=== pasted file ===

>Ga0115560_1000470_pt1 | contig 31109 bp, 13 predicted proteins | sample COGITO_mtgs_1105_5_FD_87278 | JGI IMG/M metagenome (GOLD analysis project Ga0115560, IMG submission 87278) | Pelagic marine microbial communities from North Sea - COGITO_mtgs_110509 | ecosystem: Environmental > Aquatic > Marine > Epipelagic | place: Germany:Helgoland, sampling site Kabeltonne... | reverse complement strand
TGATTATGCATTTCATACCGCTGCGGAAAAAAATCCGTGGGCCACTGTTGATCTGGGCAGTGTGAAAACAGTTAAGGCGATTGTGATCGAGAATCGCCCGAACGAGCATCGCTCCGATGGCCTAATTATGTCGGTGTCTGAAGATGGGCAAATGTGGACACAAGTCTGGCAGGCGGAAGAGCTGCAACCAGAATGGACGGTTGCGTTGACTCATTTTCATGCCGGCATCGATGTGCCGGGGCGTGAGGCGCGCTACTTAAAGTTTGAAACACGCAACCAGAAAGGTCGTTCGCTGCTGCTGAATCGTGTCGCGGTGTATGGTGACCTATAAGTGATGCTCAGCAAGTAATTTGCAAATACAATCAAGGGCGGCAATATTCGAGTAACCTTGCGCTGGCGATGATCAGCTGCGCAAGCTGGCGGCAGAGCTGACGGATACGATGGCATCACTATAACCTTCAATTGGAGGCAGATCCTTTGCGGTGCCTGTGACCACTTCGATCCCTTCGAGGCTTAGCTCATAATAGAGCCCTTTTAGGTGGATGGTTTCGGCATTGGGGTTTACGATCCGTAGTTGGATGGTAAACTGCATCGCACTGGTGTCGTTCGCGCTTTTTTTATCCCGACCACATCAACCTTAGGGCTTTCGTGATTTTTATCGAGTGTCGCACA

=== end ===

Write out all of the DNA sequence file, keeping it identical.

>Ga0115560_1000470_pt1 | contig 31109 bp, 13 predicted proteins | sample COGITO_mtgs_1105_5_FD_87278 | JGI IMG/M metagenome (GOLD analysis project Ga0115560, IMG submission 87278) | Pelagic marine microbial communities from North Sea - COGITO_mtgs_110509 | ecosystem: Environmental > Aquatic > Marine > Epipelagic | place: Germany:Helgoland, sampling site Kabeltonne... | reverse complement strand
TGATTATGCATTTCATACCGCTGCGGAAAAAAATCCGTGGGCCACTGTTGATCTGGGCAGTGTGAAAACAGTTAAGGCGATTGTGATCGAGAATCGCCCGAACGAGCATCGCTCCGATGGCCTAATTATGTCGGTGTCTGAAGATGGGCAAATGTGGACACAAGTCTGGCAGGCGGAAGAGCTGCAACCAGAATGGACGGTTGCGTTGACTCATTTTCATGCCGGCATCGATGTGCCGGGGCGTGAGGCGCGCTACTTAAAGTTTGAAACACGCAACCAGAAAGGTCGTTCGCTGCTGCTGAATCGTGTCGCGGTGTATGGTGACCTATAAGTGATGCTCAGCAAGTAATTTGCAAATACAATCAAGGGCGGCAATATTCGAGTAACCTTGCGCTGGCGATGATCAGCTGCGCAAGCTGGCGGCAGAGCTGACGGATACGATGGCATCACTATAACCTTCAATTGGAGGCAGATCCTTTGCGGTGCCTGTGACCACTTCGATCCCTTCGAGGCTTAGCTCATAATAGAGCCCTTTTAGGTGGATGGTTTCGGCATTGGGGTTTACGATCCGTAGTTGGATGGTAAACTGCATCGCACTGGTGTCGTTCGCGCTTTTTTTATCCCGACCACATCAACCTTAGGGCTTTCGTGATTTTTATCGAGTGTCGCACA